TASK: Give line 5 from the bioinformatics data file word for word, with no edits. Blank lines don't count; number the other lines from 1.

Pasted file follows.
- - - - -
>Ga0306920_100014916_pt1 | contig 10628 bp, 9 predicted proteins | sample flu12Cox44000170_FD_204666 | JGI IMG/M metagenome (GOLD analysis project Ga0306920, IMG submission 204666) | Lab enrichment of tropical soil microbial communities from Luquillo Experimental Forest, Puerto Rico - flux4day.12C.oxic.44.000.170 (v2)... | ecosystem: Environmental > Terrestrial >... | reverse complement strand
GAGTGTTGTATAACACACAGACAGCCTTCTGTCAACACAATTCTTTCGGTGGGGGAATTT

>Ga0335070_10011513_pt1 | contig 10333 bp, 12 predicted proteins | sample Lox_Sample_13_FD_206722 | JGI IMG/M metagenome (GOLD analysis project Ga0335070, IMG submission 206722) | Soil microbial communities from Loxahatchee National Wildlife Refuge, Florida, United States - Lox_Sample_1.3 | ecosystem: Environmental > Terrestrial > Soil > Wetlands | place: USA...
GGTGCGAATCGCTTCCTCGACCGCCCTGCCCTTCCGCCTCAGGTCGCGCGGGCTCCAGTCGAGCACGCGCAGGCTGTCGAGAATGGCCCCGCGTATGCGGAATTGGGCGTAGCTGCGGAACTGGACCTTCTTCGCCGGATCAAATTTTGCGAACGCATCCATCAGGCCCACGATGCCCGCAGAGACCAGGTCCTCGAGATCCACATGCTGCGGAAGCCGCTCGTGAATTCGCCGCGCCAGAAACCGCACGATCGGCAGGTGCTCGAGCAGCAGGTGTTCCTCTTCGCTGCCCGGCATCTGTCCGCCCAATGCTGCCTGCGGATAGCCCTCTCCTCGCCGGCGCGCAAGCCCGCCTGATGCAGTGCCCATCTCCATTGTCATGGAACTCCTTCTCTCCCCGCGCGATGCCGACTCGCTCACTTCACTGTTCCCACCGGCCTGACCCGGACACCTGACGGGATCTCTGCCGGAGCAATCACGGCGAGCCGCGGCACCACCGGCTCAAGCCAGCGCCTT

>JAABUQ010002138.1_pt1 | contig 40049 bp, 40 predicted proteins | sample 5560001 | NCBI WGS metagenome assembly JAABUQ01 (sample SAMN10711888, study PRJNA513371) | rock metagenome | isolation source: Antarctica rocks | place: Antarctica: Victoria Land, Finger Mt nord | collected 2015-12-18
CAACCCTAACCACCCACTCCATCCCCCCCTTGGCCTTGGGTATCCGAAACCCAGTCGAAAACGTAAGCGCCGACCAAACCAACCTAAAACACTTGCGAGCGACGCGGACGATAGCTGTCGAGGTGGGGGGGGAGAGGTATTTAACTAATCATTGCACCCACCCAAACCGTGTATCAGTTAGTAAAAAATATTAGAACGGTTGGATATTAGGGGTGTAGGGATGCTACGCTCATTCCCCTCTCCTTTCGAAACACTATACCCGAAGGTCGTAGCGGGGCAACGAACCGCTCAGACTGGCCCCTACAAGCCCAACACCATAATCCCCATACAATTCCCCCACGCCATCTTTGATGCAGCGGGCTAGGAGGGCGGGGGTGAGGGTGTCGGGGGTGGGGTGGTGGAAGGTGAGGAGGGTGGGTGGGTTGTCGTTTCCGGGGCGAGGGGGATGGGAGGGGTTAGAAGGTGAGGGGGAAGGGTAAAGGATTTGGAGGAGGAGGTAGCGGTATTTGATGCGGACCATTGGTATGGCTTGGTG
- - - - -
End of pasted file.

>JAABUQ010002138.1_pt1 | contig 40049 bp, 40 predicted proteins | sample 5560001 | NCBI WGS metagenome assembly JAABUQ01 (sample SAMN10711888, study PRJNA513371) | rock metagenome | isolation source: Antarctica rocks | place: Antarctica: Victoria Land, Finger Mt nord | collected 2015-12-18